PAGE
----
0 1 2 3 4 5 6 7 8 9 0 1 2 3 4 5 6 7 8 9 0 1
      +-+-+-+-+-+-+-+-+-+-+-+-+-+-+-+-+-+-+-+-+-+  ...  -+-+-+
      |1|0|0|O|R|F|I|K| 6LoRH Type=5  |   Compressed fields  |
      +-+-+-+-+-+-+-+-+-+-+-+-+-+-+-+-+-+-+-+-+-+  ...  -+-+-+


                  Figure 8: The Generic RPI-6LoRH Format

   O, R, and F bits:
         The O, R, and F bits as defined in [RFC6550], Section 11.2.

   I bit:
         If it is set, the Instance ID is elided and the RPLInstanceID
         is the Global RPLInstanceID 0.  If it is not set, the octet
         immediately following the type field contains the RPLInstanceID
         as specified in [RFC6550] section 5.1.

   K bit:
         If it is set, the SenderRank is be compressed into one octet,
         and the lowest significant octet is elided.  If it is not set,
         the SenderRank, is fully inlined as 2 octets.

   In Figure 9, the RPLInstanceID is the Global RPLInstanceID 0, and the
   MinHopRankIncrease is a multiple of 256 so the least significant byte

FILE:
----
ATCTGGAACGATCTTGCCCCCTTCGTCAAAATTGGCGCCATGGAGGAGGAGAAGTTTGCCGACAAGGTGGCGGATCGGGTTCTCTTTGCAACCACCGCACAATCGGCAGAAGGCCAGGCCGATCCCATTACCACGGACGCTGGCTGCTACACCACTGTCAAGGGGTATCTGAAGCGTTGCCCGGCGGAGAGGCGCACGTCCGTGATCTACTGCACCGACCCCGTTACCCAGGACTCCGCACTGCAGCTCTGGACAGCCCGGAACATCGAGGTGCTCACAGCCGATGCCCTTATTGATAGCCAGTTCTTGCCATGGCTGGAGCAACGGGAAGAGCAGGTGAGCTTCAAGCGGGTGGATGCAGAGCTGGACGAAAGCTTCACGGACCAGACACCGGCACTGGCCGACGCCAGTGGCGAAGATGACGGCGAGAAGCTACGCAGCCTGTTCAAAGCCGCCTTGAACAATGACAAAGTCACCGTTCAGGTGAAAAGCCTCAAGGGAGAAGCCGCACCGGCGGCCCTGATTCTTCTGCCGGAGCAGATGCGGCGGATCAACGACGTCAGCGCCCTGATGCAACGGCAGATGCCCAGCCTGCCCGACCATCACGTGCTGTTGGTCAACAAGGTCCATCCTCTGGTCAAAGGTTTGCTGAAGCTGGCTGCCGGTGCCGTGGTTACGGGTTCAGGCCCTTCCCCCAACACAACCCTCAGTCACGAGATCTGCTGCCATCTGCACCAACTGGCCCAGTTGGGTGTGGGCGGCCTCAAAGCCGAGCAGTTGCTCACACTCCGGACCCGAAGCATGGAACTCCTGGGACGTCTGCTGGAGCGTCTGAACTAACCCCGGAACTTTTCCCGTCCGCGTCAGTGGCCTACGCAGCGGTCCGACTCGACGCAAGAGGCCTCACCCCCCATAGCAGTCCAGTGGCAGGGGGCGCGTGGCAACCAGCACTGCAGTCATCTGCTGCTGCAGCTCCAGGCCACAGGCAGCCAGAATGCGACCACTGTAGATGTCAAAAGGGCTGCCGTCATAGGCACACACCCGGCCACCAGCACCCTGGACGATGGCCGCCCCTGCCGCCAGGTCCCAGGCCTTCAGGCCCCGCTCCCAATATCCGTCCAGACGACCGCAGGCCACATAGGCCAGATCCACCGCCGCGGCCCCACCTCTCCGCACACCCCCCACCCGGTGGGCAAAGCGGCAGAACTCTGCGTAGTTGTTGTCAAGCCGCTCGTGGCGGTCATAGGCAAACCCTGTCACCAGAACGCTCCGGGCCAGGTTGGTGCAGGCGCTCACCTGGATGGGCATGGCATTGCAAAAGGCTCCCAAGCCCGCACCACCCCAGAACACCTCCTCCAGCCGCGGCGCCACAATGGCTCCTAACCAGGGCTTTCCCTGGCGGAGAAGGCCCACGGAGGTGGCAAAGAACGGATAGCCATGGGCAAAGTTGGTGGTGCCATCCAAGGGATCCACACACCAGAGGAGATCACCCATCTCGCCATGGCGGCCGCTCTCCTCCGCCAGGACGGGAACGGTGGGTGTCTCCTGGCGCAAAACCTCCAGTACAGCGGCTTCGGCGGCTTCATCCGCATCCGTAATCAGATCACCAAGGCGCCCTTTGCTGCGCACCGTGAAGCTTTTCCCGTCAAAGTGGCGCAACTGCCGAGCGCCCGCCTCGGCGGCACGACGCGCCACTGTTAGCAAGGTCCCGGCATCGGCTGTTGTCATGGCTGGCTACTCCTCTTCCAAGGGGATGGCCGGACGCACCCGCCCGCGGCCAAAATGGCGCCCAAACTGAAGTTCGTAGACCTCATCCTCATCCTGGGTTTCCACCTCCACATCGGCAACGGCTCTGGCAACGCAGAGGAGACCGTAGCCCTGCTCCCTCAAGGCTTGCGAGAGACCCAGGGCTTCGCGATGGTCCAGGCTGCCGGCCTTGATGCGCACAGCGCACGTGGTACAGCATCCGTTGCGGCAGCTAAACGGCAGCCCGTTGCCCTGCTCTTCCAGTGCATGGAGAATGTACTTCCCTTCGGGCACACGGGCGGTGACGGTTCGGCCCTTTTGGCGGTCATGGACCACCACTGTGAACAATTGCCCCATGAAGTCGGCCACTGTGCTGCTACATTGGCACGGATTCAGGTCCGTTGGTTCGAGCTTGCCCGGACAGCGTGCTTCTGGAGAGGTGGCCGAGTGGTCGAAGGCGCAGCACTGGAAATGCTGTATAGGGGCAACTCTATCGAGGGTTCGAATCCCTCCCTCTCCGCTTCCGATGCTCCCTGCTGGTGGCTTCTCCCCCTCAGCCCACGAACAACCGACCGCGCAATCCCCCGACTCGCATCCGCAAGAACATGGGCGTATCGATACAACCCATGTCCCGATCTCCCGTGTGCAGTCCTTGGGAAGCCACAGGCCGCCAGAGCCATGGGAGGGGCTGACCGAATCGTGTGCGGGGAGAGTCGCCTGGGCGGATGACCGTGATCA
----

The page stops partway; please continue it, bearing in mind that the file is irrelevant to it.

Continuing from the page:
is all zeros and can be elided:

       0                   1                   2
       0 1 2 3 4 5 6 7 8 9 0 1 2 3 4 5 6 7 8 9 0 1 2 3
      +-+-+-+-+-+-+-+-+-+-+-+-+-+-+-+-+-+-+-+-+-+-+-+-+
      |1|0|0|O|R|F|1|1| 6LoRH Type=5  | SenderRank    |
      +-+-+-+-+-+-+-+-+-+-+-+-+-+-+-+-+-+-+-+-+-+-+-+-+
                I=1, K=1

                  Figure 9: The most compressed RPI-6LoRH

   In Figure 10, the RPLInstanceID is the Global RPLInstanceID 0, but
   both bytes of the SenderRank are significant so it can not be
   compressed:

       0                   1                   2                   3
       0 1 2 3 4 5 6 7 8 9 0 1 2 3 4 5 6 7 8 9 0 1 2 3 4 5 6 7 8 9 0 1
      +-+-+-+-+-+-+-+-+-+-+-+-+-+-+-+-+-+-+-+-+-+-+-+-+-+-+-+-+-+-+-+-+
      |1|0|0|O|R|F|1|0| 6LoRH Type=5  |        SenderRank             |